Lesson from Rock and Roll: Give Away What You Used To Sell

Give away what you used to sell, and sell what you used to give away.

It sounds like a zen parable, but it’s also something that more of my clients are pondering, as their business models move into the cybersphere.

My career started at Rolling Stone, so I naturally think of the music industry as an example.  Years ago, if you were a rock and roll band, the way you made money was simple: you recorded an LP or CD, and when it was released, you went on tour to promote it.

You needed as much exposure as possible, so ticket prices were low and tours often didn’t make much money.  You nearly gave the t-shirts away, because when you left Philadelphia you wanted to make sure that every kid in town had Led Zeppelin Summer 1976 displayed on their backs.  Where you made your money was album sales, and everything else was marketing toward that end.

Now, for reasons ranging from online piracy to lower royalties for streaming services like Spotify, the value of recorded music has dropped precipitously.  So some bands actually give away their music and instead make money on tours and selling merchandise (like those t-shirts).   Baby boomers who haven’t been to a rock concert in a while are often stunned by $200 ticket prices and wonder: when did that start?  Well, it started when it became clear that nobody was ever again going to get rich on CDs.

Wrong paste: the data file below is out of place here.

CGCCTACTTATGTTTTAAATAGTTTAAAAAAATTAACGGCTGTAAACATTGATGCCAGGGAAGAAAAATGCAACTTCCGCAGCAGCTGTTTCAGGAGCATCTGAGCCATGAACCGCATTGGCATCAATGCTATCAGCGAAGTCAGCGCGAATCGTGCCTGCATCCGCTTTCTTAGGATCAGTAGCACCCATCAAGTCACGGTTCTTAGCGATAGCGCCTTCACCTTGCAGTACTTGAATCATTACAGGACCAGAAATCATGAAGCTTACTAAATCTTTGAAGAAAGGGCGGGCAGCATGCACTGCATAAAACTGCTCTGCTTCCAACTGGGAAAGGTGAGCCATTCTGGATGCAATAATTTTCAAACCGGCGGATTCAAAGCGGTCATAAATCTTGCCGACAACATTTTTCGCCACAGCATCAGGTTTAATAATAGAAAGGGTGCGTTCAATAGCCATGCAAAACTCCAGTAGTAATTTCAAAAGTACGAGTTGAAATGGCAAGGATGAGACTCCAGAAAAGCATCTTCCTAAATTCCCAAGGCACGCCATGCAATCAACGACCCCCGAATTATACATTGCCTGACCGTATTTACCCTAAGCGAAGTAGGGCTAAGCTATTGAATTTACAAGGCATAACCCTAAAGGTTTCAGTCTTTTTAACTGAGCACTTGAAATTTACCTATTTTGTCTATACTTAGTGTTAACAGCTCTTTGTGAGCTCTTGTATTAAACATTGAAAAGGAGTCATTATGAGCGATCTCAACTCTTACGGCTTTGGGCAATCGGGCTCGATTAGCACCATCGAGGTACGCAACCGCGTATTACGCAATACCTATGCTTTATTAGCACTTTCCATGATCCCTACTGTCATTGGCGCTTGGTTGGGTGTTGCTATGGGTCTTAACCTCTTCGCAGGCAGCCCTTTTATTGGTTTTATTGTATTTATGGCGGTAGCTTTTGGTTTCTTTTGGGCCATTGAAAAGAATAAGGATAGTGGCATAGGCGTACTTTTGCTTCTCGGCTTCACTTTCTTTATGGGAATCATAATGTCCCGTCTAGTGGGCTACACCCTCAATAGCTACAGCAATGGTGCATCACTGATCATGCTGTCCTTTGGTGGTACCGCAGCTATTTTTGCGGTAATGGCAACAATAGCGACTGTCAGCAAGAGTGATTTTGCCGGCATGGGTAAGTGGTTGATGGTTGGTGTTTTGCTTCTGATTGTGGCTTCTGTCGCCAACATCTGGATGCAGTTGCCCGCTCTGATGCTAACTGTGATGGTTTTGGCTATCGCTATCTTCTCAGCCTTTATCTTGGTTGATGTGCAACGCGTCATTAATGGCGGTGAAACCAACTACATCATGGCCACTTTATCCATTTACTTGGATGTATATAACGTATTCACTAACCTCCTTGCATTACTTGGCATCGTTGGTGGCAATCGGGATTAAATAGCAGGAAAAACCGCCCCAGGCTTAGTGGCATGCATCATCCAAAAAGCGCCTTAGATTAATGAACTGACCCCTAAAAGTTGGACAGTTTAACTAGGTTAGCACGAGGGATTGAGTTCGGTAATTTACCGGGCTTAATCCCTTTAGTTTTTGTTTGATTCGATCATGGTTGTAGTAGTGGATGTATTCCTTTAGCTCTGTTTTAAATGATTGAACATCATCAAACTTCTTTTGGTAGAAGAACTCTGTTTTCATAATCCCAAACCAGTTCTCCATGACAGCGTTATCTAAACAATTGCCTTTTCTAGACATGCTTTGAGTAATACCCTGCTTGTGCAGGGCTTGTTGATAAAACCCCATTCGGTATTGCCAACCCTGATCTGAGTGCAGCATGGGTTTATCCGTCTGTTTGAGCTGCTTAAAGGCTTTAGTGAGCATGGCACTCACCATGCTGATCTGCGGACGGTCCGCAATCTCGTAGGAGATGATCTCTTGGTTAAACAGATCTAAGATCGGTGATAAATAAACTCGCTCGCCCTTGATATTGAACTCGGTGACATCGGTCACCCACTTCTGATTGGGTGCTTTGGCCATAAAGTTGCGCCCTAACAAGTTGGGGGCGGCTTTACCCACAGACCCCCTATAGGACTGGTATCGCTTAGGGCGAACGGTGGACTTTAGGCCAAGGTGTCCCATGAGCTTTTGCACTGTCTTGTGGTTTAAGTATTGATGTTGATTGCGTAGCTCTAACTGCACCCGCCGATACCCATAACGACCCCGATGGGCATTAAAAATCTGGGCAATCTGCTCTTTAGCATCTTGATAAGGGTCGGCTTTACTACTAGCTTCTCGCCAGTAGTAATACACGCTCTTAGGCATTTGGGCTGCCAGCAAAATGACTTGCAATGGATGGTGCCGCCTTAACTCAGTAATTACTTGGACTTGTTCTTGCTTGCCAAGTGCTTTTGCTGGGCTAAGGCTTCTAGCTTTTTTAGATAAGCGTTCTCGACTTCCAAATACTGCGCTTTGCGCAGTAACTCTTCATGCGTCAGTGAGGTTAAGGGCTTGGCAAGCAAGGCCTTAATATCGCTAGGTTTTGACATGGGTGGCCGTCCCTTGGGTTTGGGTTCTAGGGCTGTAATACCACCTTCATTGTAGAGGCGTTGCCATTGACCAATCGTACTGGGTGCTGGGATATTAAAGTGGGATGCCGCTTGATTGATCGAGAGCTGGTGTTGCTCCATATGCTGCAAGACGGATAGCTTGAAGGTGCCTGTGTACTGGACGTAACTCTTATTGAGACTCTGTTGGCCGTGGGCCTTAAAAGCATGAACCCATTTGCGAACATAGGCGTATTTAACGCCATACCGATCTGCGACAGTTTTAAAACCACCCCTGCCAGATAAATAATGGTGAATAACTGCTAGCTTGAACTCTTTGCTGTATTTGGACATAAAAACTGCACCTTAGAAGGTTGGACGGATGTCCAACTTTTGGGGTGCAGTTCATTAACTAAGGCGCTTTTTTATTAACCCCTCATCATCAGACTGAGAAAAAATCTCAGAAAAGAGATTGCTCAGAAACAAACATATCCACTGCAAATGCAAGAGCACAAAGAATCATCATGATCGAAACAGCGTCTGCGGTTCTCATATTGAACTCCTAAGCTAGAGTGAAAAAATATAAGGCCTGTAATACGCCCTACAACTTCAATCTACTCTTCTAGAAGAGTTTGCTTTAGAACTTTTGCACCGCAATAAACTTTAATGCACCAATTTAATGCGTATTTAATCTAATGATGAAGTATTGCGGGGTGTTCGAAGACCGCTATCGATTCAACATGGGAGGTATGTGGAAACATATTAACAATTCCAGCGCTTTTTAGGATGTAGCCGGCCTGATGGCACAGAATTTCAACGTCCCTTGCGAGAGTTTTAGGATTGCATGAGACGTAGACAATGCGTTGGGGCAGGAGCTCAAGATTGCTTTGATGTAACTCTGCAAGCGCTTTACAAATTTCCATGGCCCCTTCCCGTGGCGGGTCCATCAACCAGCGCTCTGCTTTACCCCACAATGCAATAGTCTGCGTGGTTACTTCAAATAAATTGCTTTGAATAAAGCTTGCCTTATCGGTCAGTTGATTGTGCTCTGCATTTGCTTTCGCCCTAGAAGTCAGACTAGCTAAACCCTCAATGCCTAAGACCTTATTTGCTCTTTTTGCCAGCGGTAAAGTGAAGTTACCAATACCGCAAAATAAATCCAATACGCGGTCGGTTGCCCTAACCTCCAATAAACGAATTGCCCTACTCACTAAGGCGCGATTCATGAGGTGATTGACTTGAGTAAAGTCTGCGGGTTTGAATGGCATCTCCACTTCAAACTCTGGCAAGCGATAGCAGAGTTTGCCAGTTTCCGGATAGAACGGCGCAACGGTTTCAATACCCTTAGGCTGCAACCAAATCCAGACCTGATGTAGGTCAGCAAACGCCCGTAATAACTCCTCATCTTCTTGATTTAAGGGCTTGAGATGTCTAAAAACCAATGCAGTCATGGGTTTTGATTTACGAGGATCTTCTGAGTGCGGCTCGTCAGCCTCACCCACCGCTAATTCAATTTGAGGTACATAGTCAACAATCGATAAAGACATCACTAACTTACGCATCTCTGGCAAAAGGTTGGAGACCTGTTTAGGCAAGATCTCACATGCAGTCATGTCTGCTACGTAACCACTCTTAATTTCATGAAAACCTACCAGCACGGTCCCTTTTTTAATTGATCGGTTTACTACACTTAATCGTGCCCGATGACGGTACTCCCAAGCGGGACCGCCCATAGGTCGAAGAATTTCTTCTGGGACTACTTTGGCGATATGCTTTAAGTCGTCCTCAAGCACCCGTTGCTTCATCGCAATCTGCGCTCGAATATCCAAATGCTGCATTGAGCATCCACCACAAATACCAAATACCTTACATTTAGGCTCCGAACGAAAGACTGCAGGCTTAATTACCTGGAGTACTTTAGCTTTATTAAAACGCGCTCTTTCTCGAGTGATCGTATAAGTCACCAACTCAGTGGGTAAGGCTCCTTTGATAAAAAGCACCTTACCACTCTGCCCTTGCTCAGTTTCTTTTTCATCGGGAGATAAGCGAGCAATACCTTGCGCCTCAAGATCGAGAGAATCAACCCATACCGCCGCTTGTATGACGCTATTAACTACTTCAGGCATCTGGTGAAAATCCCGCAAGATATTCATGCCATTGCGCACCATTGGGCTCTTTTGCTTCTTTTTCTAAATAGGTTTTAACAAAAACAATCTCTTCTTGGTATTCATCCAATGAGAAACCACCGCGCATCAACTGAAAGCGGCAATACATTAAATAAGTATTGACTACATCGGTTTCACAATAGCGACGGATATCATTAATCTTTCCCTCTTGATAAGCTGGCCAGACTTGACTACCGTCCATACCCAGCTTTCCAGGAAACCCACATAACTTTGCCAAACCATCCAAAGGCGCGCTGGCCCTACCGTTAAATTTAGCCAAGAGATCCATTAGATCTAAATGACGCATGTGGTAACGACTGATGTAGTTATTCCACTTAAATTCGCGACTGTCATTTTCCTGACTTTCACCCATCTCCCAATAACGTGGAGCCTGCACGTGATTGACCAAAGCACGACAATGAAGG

Something similar happened in journalism: in the early days of the Internet we found it impossible to charge for online news--but people were happy to pay $4 or $5 for a single article from the archives.  Fresh news, it seemed, was supposed to be free, but once it was a few days old it was information and readers were willing to pay for it.  (Explaining that to a grizzled old newspaper editor was a real challenge.)  While more newspapers are now finally charging for news, some still use a business model wherein today’s news is free but you have to be a subscriber to see anything older than 24 hours.

Where else does this happen?  One client used to make excellent money as a clearing house for government environmental records that were otherwise hard to access.  But they recognized that sooner or later those records would be easily accessible online, so they turned their free Website into a for-pay community for environmental professionals.  Lawyers, also, are increasingly mulling a future in which basic legal services may be either automated or out-sourced--so perhaps the real value they offer is the advice they give away for free during those client lunches and dinners.  Lately I’ve even heard of corporate travel agencies who earn bonuses for NOT booking travel for employees but instead talking them into using telepresence.

Clearly one size doesn’t fit all--but it’s an interesting question for almost every intellectual property or services company to consider: Give away what you used to sell, and sell what you used to give away.